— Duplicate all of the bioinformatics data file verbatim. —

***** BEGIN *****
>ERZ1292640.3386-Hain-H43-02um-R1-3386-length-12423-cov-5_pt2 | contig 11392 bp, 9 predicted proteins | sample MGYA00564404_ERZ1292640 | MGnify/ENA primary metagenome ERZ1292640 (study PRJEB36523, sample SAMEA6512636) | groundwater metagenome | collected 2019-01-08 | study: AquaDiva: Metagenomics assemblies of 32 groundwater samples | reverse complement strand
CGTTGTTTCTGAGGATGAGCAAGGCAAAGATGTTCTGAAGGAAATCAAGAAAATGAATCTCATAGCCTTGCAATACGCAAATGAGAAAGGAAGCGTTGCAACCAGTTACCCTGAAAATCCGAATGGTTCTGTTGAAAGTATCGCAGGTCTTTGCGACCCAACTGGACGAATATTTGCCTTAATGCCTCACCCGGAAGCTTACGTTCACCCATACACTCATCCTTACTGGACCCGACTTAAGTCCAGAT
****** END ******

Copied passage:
>ERZ1292640.3386-Hain-H43-02um-R1-3386-length-12423-cov-5_pt2 | contig 11392 bp, 9 predicted proteins | sample MGYA00564404_ERZ1292640 | MGnify/ENA primary metagenome ERZ1292640 (study PRJEB36523, sample SAMEA6512636) | groundwater metagenome | collected 2019-01-08 | study: AquaDiva: Metagenomics assemblies of 32 groundwater samples | reverse complement strand
CGTTGTTTCTGAGGATGAGCAAGGCAAAGATGTTCTGAAGGAAATCAAGAAAATGAATCTCATAGCCTTGCAATACGCAAATGAGAAAGGAAGCGTTGCAACCAGTTACCCTGAAAATCCGAATGGTTCTGTTGAAAGTATCGCAGGTCTTTGCGACCCAACTGGACGAATATTTGCCTTAATGCCTCACCCGGAAGCTTACGTTCACCCATACACTCATCCTTACTGGACCCGACTTAAGTCCAGAT